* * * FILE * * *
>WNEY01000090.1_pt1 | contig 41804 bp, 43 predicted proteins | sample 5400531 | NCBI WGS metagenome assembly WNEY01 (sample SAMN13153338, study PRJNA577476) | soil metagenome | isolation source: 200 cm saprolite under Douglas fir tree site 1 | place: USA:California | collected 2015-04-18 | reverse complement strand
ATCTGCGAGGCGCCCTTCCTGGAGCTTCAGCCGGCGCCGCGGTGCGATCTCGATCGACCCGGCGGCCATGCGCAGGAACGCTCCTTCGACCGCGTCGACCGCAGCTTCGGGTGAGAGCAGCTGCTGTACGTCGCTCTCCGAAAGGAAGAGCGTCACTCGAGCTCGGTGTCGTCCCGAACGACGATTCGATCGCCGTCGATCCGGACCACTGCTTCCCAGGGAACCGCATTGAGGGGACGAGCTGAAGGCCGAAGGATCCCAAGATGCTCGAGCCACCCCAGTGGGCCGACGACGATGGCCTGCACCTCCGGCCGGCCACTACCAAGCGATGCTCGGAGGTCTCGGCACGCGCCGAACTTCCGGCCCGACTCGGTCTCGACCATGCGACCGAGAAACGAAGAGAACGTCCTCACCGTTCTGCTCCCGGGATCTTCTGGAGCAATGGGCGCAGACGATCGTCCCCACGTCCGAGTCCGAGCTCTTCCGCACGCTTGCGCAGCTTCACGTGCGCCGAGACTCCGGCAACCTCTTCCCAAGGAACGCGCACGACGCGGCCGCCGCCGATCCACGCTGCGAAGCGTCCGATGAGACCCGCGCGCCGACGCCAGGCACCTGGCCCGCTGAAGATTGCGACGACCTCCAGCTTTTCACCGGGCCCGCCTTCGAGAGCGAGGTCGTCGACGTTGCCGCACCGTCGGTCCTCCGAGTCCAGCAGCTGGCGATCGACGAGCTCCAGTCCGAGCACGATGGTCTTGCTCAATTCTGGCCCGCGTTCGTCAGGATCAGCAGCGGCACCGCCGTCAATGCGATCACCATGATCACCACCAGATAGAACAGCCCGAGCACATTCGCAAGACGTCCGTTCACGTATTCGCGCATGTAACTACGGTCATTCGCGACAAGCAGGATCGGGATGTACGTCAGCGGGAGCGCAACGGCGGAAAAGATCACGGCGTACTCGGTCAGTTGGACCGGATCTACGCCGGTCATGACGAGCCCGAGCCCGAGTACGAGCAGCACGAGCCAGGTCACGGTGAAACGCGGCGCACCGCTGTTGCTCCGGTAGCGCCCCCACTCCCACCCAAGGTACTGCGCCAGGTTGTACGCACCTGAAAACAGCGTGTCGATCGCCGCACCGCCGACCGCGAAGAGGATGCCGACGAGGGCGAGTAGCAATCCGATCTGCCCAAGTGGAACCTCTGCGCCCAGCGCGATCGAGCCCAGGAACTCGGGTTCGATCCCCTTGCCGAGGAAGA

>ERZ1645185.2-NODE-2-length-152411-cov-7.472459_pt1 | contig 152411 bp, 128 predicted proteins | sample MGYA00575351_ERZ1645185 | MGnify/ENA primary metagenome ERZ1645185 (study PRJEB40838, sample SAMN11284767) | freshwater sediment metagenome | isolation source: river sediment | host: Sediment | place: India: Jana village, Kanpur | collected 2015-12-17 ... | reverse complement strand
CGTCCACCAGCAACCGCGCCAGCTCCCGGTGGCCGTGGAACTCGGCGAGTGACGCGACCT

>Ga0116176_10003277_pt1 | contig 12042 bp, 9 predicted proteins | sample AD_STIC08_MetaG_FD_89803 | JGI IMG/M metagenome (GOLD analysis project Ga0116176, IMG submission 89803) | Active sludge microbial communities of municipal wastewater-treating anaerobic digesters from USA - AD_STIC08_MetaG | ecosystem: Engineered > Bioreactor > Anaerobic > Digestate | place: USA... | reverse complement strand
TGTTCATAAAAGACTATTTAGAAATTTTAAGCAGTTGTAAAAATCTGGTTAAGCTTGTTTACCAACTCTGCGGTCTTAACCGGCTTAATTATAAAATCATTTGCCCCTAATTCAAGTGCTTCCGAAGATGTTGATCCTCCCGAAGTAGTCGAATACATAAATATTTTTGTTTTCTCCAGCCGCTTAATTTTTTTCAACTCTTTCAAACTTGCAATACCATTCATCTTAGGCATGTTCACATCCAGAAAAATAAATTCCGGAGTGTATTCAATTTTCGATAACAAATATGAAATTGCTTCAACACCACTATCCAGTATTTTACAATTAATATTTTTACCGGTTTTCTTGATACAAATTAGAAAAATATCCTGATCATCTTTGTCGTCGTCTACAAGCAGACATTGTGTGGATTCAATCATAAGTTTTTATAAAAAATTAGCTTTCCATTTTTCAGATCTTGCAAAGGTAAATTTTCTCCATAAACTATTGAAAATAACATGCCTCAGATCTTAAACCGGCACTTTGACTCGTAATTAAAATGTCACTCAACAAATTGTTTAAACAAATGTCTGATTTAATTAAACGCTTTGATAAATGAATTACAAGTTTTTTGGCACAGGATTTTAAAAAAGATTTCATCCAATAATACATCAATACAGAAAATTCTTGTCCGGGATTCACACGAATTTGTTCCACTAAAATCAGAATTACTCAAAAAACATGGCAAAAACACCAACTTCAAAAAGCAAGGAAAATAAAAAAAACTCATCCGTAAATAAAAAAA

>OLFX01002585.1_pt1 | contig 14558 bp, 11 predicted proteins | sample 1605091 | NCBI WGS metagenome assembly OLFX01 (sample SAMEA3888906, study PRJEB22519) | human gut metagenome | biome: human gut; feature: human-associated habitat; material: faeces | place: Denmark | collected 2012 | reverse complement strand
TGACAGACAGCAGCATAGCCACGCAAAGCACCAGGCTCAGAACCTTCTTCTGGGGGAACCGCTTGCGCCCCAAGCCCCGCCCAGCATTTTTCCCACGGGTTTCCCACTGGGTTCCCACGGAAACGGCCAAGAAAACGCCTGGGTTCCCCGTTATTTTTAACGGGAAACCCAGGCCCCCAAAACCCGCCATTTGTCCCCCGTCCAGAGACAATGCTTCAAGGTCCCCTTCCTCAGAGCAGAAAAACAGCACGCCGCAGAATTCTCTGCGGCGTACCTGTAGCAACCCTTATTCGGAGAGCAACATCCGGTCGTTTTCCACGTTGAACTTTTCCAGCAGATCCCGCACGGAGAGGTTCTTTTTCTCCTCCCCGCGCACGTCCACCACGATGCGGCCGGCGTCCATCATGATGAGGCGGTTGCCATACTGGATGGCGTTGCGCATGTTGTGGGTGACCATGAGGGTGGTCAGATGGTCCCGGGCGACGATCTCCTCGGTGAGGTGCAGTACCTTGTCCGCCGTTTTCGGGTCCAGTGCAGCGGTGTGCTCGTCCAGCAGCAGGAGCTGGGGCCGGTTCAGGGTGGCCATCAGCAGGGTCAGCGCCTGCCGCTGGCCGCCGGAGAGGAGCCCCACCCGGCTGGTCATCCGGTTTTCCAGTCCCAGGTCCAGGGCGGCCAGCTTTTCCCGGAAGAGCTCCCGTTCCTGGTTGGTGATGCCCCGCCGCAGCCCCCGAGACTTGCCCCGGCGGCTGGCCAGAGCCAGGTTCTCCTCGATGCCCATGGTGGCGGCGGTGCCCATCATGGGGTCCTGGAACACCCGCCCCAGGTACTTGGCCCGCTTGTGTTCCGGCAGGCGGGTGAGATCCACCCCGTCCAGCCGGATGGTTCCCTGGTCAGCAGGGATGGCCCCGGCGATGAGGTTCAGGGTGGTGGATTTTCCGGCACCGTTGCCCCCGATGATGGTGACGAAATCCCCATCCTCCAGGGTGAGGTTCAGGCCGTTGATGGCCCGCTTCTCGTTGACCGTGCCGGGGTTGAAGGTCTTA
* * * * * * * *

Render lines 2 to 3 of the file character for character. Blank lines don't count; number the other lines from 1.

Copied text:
ATCTGCGAGGCGCCCTTCCTGGAGCTTCAGCCGGCGCCGCGGTGCGATCTCGATCGACCCGGCGGCCATGCGCAGGAACGCTCCTTCGACCGCGTCGACCGCAGCTTCGGGTGAGAGCAGCTGCTGTACGTCGCTCTCCGAAAGGAAGAGCGTCACTCGAGCTCGGTGTCGTCCCGAACGACGATTCGATCGCCGTCGATCCGGACCACTGCTTCCCAGGGAACCGCATTGAGGGGACGAGCTGAAGGCCGAAGGATCCCAAGATGCTCGAGCCACCCCAGTGGGCCGACGACGATGGCCTGCACCTCCGGCCGGCCACTACCAAGCGATGCTCGGAGGTCTCGGCACGCGCCGAACTTCCGGCCCGACTCGGTCTCGACCATGCGACCGAGAAACGAAGAGAACGTCCTCACCGTTCTGCTCCCGGGATCTTCTGGAGCAATGGGCGCAGACGATCGTCCCCACGTCCGAGTCCGAGCTCTTCCGCACGCTTGCGCAGCTTCACGTGCGCCGAGACTCCGGCAACCTCTTCCCAAGGAACGCGCACGACGCGGCCGCCGCCGATCCACGCTGCGAAGCGTCCGATGAGACCCGCGCGCCGACGCCAGGCACCTGGCCCGCTGAAGATTGCGACGACCTCCAGCTTTTCACCGGGCCCGCCTTCGAGAGCGAGGTCGTCGACGTTGCCGCACCGTCGGTCCTCCGAGTCCAGCAGCTGGCGATCGACGAGCTCCAGTCCGAGCACGATGGTCTTGCTCAATTCTGGCCCGCGTTCGTCAGGATCAGCAGCGGCACCGCCGTCAATGCGATCACCATGATCACCACCAGATAGAACAGCCCGAGCACATTCGCAAGACGTCCGTTCACGTATTCGCGCATGTAACTACGGTCATTCGCGACAAGCAGGATCGGGATGTACGTCAGCGGGAGCGCAACGGCGGAAAAGATCACGGCGTACTCGGTCAGTTGGACCGGATCTACGCCGGTCATGACGAGCCCGAGCCCGAGTACGAGCAGCACGAGCCAGGTCACGGTGAAACGCGGCGCACCGCTGTTGCTCCGGTAGCGCCCCCACTCCCACCCAAGGTACTGCGCCAGGTTGTACGCACCTGAAAACAGCGTGTCGATCGCCGCACCGCCGACCGCGAAGAGGATGCCGACGAGGGCGAGTAGCAATCCGATCTGCCCAAGTGGAACCTCTGCGCCCAGCGCGATCGAGCCCAGGAACTCGGGTTCGATCCCCTTGCCGAGGAAGA

>ERZ1645185.2-NODE-2-length-152411-cov-7.472459_pt1 | contig 152411 bp, 128 predicted proteins | sample MGYA00575351_ERZ1645185 | MGnify/ENA primary metagenome ERZ1645185 (study PRJEB40838, sample SAMN11284767) | freshwater sediment metagenome | isolation source: river sediment | host: Sediment | place: India: Jana village, Kanpur | collected 2015-12-17 ... | reverse complement strand